Julie Murphree, Arizona Farm Bureau Outreach Director
We’ve written extensively on how Arizona agriculture grows the Mediterranean Diet in the desert. But now new research suggests that adhering to a Mediterranean diet may even protect against the development of depressive symptoms, especially as we get older.
In the cross-sectional study, “Adherence to Mediterranean Diet and Risk of Late-Life Depression,” Konstantinow Argyropoulos, M.D., Ph.D., from Hellenic Open University in Greece, and colleagues examined the prevalence of late-life depression in an urban area in Athens, Greece, as well as examined the connections with adherence to a Mediterranean-based dietary pattern and other risk factors.
“Adherence to a Mediterranean-type diet has long been recognized as being good for health and has been associated with longer survival, reduced risk of cardiovascular or cancer mortality, and reduced risk of neurodegenerative diseases,” said Dr. Argyropoulos during a recent press briefing. “A Mediterranean diet might also have protective effects against cognitive decline in older people because it combines foods and nutrients potentially protective against cognitive dysfunction or dementia.”
Whole grains, fresh fruit, and vegetables, along with olive oil, dairy and fish are the major compliments to a healthy Mediterranean Diet. Poultry, eggs, moderate wine intake and red meat are also in the Med diet group of foods know to contribute to the balance of the diet. This new study brings added insights to the diet’s potential.
Researchers used the Geriatric Depression Scale (GDS-15) to screen the elderly participants for depressive symptoms, the Athens Insomnia Scale (AIS-8) to determine the presence of sleep disturbances and the MedDietScore (MDS) to assess adherence to the Mediterranean diet. They employed an anonymous questionnaire to collect basic demographic data.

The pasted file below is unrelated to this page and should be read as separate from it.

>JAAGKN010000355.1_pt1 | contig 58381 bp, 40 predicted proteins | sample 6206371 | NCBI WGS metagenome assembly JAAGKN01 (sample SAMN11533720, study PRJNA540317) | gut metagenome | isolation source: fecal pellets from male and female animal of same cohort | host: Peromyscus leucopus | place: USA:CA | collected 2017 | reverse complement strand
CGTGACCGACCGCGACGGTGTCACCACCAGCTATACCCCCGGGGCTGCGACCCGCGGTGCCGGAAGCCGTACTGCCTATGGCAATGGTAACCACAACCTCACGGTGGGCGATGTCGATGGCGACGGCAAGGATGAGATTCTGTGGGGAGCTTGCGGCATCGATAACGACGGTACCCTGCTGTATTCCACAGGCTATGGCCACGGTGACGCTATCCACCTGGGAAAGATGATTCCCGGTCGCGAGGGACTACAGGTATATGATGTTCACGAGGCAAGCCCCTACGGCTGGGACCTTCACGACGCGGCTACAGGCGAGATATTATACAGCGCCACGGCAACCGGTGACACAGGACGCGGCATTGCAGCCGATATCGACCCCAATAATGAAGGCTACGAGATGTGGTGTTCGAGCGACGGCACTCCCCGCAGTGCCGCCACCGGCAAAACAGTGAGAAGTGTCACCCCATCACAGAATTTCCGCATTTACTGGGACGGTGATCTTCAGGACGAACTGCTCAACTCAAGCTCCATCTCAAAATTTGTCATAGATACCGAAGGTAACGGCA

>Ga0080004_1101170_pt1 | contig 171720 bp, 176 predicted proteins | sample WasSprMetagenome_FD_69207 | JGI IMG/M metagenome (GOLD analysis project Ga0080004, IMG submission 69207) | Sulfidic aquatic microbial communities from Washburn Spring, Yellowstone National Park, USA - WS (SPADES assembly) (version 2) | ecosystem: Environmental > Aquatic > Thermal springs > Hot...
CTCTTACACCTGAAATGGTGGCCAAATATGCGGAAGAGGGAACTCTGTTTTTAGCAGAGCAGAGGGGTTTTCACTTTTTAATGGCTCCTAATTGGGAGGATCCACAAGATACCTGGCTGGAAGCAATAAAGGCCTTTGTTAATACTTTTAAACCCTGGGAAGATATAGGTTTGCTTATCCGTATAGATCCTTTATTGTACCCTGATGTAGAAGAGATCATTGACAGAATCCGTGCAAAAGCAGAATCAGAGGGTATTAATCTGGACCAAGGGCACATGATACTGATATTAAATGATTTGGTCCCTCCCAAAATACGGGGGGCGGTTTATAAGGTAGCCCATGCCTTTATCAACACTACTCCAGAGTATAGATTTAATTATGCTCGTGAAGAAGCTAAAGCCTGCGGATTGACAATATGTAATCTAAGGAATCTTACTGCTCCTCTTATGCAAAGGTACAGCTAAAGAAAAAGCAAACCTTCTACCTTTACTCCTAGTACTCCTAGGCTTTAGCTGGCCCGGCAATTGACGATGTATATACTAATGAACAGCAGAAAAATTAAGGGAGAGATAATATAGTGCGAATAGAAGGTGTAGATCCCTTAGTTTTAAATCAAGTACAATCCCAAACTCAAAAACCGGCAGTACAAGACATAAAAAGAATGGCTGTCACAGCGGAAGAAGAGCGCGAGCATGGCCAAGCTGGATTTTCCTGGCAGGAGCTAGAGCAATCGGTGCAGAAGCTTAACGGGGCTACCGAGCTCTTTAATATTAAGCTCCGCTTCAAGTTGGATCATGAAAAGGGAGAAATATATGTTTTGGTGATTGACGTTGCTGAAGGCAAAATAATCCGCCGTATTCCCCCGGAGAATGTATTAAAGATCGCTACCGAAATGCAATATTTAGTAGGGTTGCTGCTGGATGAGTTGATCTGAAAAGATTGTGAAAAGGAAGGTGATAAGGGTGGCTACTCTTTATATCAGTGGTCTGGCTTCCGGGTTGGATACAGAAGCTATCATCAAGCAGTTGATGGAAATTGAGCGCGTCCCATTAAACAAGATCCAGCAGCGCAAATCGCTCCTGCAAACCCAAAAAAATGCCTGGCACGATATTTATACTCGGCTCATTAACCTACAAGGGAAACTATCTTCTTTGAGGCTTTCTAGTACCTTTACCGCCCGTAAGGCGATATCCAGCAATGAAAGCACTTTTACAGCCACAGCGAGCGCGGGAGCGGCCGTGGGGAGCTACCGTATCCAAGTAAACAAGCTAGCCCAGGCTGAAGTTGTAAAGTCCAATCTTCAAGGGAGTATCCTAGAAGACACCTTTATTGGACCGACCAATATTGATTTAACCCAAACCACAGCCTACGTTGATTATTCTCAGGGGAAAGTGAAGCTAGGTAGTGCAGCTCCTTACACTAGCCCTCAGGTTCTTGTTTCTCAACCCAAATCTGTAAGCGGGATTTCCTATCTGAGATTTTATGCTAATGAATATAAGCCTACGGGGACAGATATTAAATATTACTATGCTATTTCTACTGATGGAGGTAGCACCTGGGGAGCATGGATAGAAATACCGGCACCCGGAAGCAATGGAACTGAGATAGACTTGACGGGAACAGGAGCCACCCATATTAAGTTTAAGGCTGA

Overall, 154 older adults took part in the study (mean age 71 years; 63.6% female). Based on the GDS-15, 116 participants (75.3%) screened negative for depression symptoms, 33 (21.4%) screened positive for moderate depression and five (3.2%) screened positive for severe depression, according to the presentation given during the May 18-22 American Psychiatric Association (APA) Annual Meeting in San Francisco. As measured by the AIS, 108 participants (70.1%) had no sleep problems and 46 (29.9%) had insomnia. Most participants were moderately adherent to the Mediterranean diet (64.3%), based on the MDS.
While we’re cautioned to be moderate in our enthusiasm for the study results, some contend the opportunity for healthy-lifestyle improvements based on the evidence can show gains. “Although we should be cautious about the study findings, they represent another potential reason to adopt a Mediterranean diet. Following a healthy lifestyle, which includes not only a Mediterranean-style diet but also plenty of physical activity and drinking alcohol only in moderation, is linked to a reduction in depression,” said Savannah Demko, Online Content Editor for Helio Psychiatry.
For Arizona agriculture, this is certainly good news. We’re good at what we do. The University of Arizona’s Dean of the College of Agriculture and Life Sciences, Shane Burgess calls Arizona, “The Nutrition State.” We may not be near the sandy beaches but with Arizona’s sun and water we’re creating our own oasis in the desert and feasting on the “Med” Diet for improved health.”
References: Argyropoulos K, et al. Adherence to Mediterranean diet and risk of late-life depression. Presented at: APA Annual Meeting; May 18-22, 2019; San Francisco.